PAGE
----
"He didn't drive to a place where he had nothing to do, he was on his way home. One must respect the holiday and the fast but it is illegal to prevent a man from using the road during the holiday. When he reached near his home he was attacked by hundreds of Jews and when I arrived there I was also attacked, as well as my vehicle."

Meanwhile, word spread in the Old City that the driver had been killed. Hundreds of Arab youth stormed the streets heading for the Jewish neighborhoods.

Violent clashes ensued and police managed to calm the situation only after they asked Arab dignitaries to pull their weight and influence the youngsters to stop.

But en route home, the Arab residents destroyed property, reportedly shouting "Death to the Jews," "Allah hu Akbar [God is Great in Arabic]" and threatening to kill Jews "if you dare leave your houses."

A bystander said the driver who sparked the clashes was driving threateningly near several girls sitting in a park. After the girls started screaming, he reportedly incited the Jewish youths who came to see what had happened when he said, "you don't know what's coming for you".

Some time later his car was attacked and shortly after the Arab youths of the Old City enacted their vengeance.

The bystander said that Jewish residents were afraid to leave their houses even to go to synagogue. He told of "400-meter rows of cars, each and every one with smashed windows." He said the devastation seen in the streets was worse than after a Katyusha rocket fell in the city in the Second Lebanon War.

Police were not quick to respond, according to eyewitnesses. The team manning the Acre station on Yom Kippur is Arab and residents claimed that this was why they were afraid to intervene. Only after Acre's Jews called the Kiryat Shmona and Motzkin stations did police arrive.

Overeenkomsten militaire problemen Israel in 1973 en 2006

Israel maakte sommige van dezelfde fouten in 2006 tegen Hezbollah als in 1973, zo blijkt uit nieuw vrijgegeven materiaal van de Agranat commissie die de Yom Kippoer oorlog onderzocht.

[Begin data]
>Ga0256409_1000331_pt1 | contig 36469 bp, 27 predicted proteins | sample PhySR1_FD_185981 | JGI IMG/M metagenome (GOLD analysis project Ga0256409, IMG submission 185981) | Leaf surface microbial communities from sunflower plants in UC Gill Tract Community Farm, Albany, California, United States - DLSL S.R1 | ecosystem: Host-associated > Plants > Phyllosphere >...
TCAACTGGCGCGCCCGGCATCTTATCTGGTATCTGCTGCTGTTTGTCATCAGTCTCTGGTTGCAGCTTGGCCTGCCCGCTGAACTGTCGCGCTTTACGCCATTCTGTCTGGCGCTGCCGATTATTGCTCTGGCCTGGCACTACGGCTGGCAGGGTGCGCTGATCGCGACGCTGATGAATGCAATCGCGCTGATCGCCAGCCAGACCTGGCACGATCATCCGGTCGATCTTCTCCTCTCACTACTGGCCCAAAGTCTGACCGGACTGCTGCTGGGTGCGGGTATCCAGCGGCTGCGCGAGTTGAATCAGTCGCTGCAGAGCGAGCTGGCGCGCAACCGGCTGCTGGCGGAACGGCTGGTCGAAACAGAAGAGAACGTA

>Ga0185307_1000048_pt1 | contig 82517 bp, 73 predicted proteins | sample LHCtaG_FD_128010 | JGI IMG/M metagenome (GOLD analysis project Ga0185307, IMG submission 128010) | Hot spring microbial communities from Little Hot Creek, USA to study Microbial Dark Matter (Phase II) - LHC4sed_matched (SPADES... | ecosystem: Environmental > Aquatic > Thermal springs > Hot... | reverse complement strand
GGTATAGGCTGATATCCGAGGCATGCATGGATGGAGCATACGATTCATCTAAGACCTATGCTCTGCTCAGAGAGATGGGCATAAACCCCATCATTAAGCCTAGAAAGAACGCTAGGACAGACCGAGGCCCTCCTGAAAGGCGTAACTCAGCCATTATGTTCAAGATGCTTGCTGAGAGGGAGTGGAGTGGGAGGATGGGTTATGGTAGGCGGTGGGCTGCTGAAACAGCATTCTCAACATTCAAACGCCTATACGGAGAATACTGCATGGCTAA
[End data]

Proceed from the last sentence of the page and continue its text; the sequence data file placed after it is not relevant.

Agranat files hint at consistent military problems

Senior officials' testimony to commission investigating Yom Kippur War highlights issues much like those seen in Israel's most recent war,7340,L-3606399,00.html

Amnon Meranda

Latest Update: 10.07.08, 12:26



Previously secret files from Agranat Commission were opened to the public Tuesday, almost 35 years after the commission was established to investigate the outbreak of the Yom Kippur War and examine the conduct of the military and political echelons.


The Israel Defense Force archives released 20 witness testimonies, among them that of former prime minister Ariel Sharon and former defense minister Moshe Dayan, both highlighting issues that came up in Israel's most recent war.


When asked about his division's movements on October 7 and 8, 1973, Sharon - who was then the commander of Reserves Armored Division 143 - criticized the IDF's general staff, with whom he had been fighting at the time.


"I wanted to emphasize that… something that was evident throughout the war and that caused grave damage in managing the war was the absence of senior officers from the field," Sharon said in his testimony.


"For example, look at the 8th, when there were two divisions in the field… The regional commander should have been there or, if not, then his deputy… someone to coordinate between the forces… Many mistakes were made because this didn't happen," he said.


Furthermore, Sharon claimed that senior officials were not interested in hearing feedback from their subordinates in the field. Tactically, he said, this lack of communication impacted the war effort.


"There were several occasions when not only were other people giving orders to your subordinates, but they were often doing so without your knowledge," Sharon elaborated.